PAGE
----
Saturday, July 19, 2014

Hot Water On Tap

It’s a luxury! Really. Our hot water heater has been off again/on again for the last several days. We’ve had a repair guy over 3 times and he’s replaced parts and vacuumed underneath in case dust is affecting the controller. It works ok for awhile and then conks out again. Thom even got a minor burn on his arm trying to make the darn thing cooperate. (The aloe plants came in handy.) And I bravely did 3 loads of laundry yesterday in the midst of it all. I figured cold water works fine with modern detergents and I usually rinse in cold anyhow. I refuse to shower in cold water though. I have my limits.

So what is it about mechanical things going wonky? Lately there’s been a few too many of these. Is it the heat? (It was a few degrees cooler yesterday and today it’s downright chilly in comparison.) Or just a fluke? Who knows? Hope that’s it for now though. It’s a weekend and if the hot water tank goes out again Thom promised not to call the poor guy back again until Monday. I’d better get my shower while I can, huh?

Meanwhile, the third (and last!) kumihimo class on Thursday went very well. The weather was perfect, the six participants brought their best brains and much braiding was accomplished. Sadly I only sold one kit, leaving 7 more left to clutter up the attic. Oh, well. I’m not exactly your best high-pressure salesperson anyhow. Maybe come autumn I’ll advertise in my guild newsletter.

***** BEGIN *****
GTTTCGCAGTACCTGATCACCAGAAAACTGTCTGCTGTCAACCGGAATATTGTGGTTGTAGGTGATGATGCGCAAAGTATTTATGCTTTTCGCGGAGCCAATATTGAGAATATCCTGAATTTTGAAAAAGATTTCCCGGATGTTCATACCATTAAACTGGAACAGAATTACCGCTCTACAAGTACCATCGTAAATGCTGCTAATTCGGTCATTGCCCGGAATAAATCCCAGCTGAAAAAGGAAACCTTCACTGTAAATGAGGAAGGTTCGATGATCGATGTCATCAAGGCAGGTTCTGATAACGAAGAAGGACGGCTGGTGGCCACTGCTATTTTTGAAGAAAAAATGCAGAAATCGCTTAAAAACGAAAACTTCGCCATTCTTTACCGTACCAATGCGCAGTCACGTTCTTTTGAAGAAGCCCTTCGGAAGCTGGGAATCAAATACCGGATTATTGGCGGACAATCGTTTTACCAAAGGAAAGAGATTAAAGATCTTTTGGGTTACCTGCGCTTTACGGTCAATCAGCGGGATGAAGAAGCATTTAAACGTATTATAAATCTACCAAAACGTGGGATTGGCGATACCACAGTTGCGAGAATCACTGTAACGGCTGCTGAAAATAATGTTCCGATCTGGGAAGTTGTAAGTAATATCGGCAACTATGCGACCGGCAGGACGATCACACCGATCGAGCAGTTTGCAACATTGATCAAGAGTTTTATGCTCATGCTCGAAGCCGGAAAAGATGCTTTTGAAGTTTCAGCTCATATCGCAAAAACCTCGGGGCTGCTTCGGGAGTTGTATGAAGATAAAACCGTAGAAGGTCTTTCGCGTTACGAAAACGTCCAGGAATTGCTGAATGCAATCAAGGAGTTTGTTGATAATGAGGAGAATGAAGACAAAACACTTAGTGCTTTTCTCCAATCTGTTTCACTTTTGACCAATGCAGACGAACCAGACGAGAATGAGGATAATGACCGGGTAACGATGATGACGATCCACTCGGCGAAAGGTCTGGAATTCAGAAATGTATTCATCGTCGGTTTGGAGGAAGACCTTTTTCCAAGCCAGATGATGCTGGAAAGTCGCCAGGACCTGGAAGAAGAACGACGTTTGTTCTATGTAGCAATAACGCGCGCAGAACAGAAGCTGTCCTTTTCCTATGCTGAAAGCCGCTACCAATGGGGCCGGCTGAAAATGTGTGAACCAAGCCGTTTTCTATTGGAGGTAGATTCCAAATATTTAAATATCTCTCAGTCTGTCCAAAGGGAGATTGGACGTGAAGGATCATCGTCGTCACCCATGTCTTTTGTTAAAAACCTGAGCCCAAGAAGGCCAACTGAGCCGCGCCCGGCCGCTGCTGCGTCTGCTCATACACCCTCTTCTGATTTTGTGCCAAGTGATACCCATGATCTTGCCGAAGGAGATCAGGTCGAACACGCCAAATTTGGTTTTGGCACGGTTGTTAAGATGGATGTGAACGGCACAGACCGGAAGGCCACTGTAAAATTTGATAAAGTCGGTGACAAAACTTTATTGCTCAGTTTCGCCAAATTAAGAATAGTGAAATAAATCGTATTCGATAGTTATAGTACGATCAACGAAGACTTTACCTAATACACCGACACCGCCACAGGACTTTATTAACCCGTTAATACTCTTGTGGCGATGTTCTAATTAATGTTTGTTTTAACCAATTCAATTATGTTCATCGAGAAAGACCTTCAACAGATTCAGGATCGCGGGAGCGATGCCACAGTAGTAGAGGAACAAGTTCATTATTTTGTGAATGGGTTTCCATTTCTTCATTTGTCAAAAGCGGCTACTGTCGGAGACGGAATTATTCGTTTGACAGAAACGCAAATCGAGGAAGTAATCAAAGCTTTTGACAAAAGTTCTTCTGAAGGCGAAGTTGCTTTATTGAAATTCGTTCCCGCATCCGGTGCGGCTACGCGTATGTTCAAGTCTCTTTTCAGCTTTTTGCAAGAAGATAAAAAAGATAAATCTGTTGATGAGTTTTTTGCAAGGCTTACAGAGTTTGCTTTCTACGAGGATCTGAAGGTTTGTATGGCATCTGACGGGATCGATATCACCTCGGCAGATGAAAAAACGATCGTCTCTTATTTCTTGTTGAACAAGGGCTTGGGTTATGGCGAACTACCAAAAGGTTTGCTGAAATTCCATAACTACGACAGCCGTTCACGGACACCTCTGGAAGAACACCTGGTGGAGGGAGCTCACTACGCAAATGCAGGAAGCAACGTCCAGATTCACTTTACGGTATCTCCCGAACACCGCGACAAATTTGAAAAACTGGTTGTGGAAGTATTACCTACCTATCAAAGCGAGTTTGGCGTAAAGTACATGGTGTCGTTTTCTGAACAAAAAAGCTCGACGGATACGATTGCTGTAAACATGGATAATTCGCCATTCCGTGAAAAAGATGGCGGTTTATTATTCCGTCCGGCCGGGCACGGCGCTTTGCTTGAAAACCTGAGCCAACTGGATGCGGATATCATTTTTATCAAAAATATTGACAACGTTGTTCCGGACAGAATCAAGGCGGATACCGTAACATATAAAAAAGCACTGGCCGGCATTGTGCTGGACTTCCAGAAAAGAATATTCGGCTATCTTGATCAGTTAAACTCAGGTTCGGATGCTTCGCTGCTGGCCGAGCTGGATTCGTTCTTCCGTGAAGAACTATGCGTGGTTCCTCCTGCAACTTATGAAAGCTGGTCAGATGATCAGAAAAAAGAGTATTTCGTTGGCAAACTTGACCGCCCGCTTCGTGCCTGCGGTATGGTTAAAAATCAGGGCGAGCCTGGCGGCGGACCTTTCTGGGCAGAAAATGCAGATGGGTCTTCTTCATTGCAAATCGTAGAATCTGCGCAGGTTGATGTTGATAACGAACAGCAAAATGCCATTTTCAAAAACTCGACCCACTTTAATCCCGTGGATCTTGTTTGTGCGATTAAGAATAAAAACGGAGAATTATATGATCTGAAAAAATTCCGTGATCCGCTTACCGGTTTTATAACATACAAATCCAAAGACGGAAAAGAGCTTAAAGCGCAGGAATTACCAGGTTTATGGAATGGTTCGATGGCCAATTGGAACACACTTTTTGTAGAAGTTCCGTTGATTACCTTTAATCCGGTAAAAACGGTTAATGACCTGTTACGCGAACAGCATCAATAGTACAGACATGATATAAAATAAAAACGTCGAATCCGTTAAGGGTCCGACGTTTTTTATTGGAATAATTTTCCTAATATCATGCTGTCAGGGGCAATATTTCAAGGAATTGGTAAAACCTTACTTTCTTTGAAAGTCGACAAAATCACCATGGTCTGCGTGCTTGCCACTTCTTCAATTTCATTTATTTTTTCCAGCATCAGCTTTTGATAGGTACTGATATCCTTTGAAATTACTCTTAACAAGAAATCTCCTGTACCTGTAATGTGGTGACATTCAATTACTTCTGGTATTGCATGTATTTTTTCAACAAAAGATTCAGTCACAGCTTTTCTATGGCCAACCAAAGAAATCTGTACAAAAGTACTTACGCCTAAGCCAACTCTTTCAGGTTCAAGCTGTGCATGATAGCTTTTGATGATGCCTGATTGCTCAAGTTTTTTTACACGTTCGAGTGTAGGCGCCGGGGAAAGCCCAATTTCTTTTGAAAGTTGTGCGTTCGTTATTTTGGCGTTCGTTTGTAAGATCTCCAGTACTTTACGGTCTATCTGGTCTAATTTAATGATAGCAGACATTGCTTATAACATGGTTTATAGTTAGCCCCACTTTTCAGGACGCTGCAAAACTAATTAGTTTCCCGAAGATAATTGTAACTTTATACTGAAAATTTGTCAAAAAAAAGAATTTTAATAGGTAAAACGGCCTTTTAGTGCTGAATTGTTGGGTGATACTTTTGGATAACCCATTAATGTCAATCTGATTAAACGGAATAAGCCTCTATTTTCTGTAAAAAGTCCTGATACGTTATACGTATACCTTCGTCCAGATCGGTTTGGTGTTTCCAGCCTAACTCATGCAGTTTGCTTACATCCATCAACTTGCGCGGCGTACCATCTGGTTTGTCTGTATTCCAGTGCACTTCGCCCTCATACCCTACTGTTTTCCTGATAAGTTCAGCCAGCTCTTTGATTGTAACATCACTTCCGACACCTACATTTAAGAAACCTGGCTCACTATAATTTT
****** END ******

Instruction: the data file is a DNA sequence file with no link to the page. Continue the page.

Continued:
So I was back at the loom yesterday and finished weaving the first towel. There are a gazillion repairs to make on it but that’s going to happen after I cut it off. I pulled a few of the broken ends up to the dividing line between the first and second towel so as to start the second as fresh and clean as possible. And promptly broke a green cotton thread! First one too. I hadn’t painted those threads with the flax dressing (aka snot!) because they were behaving quite well. Anyhow I think I’m going to have to cut the whole thing off when I’ve finished weaving the second towel. I have enough warp to retie back on again to weave off the last 2 towels and it would do a great deal to even out the blue jeans/hemp warps. Otherwise the tensioning water jugs threaten to end up on the floor! Simple weaving project this was Most Definitely NOT! But I’m not going to give up. I’m stubborn like that.

Here’s a shot of the cute wee Jenkins shuttle I’m using for the hems:


In the end I decided to go with weaving the hems in plain weave using sewing thread to see if that would keep them from ruffling quite so much. The spool is shorter than a regular weaving bobbin and was wobbling around a little too much so I used plastic beads as spacers to hold it in place. No idea when or where I bought this shuttle but it might have been at the ANWG conference in Spokane a number of years ago. I always think I’m going to remember these details but I don’t!